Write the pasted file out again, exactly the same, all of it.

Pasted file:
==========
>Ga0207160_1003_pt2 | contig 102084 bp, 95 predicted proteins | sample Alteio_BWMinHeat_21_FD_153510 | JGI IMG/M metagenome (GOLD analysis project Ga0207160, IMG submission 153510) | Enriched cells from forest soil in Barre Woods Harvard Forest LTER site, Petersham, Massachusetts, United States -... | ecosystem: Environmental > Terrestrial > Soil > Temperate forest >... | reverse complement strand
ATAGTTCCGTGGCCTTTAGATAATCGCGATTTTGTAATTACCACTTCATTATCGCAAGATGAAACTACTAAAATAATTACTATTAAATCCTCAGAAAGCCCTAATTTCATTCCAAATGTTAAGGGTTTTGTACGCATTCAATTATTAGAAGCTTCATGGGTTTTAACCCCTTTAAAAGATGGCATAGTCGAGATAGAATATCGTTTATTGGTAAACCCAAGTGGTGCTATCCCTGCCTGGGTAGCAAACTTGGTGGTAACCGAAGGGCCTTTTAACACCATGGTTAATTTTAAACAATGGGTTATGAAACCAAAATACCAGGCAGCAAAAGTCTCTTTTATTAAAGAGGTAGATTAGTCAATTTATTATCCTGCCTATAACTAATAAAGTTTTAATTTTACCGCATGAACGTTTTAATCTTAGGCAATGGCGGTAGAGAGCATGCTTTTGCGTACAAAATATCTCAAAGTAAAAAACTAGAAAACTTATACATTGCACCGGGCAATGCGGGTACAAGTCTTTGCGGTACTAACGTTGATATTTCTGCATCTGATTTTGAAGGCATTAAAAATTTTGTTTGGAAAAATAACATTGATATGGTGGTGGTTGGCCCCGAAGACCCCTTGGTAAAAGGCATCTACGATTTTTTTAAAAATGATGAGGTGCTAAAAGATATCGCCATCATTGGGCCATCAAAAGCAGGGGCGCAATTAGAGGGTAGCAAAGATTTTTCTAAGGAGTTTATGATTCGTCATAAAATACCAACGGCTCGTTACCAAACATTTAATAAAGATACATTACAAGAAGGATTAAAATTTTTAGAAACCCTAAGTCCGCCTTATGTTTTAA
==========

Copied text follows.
>Ga0207160_1003_pt2 | contig 102084 bp, 95 predicted proteins | sample Alteio_BWMinHeat_21_FD_153510 | JGI IMG/M metagenome (GOLD analysis project Ga0207160, IMG submission 153510) | Enriched cells from forest soil in Barre Woods Harvard Forest LTER site, Petersham, Massachusetts, United States -... | ecosystem: Environmental > Terrestrial > Soil > Temperate forest >... | reverse complement strand
ATAGTTCCGTGGCCTTTAGATAATCGCGATTTTGTAATTACCACTTCATTATCGCAAGATGAAACTACTAAAATAATTACTATTAAATCCTCAGAAAGCCCTAATTTCATTCCAAATGTTAAGGGTTTTGTACGCATTCAATTATTAGAAGCTTCATGGGTTTTAACCCCTTTAAAAGATGGCATAGTCGAGATAGAATATCGTTTATTGGTAAACCCAAGTGGTGCTATCCCTGCCTGGGTAGCAAACTTGGTGGTAACCGAAGGGCCTTTTAACACCATGGTTAATTTTAAACAATGGGTTATGAAACCAAAATACCAGGCAGCAAAAGTCTCTTTTATTAAAGAGGTAGATTAGTCAATTTATTATCCTGCCTATAACTAATAAAGTTTTAATTTTACCGCATGAACGTTTTAATCTTAGGCAATGGCGGTAGAGAGCATGCTTTTGCGTACAAAATATCTCAAAGTAAAAAACTAGAAAACTTATACATTGCACCGGGCAATGCGGGTACAAGTCTTTGCGGTACTAACGTTGATATTTCTGCATCTGATTTTGAAGGCATTAAAAATTTTGTTTGGAAAAATAACATTGATATGGTGGTGGTTGGCCCCGAAGACCCCTTGGTAAAAGGCATCTACGATTTTTTTAAAAATGATGAGGTGCTAAAAGATATCGCCATCATTGGGCCATCAAAAGCAGGGGCGCAATTAGAGGGTAGCAAAGATTTTTCTAAGGAGTTTATGATTCGTCATAAAATACCAACGGCTCGTTACCAAACATTTAATAAAGATACATTACAAGAAGGATTAAAATTTTTAGAAACCCTAAGTCCGCCTTATGTTTTAA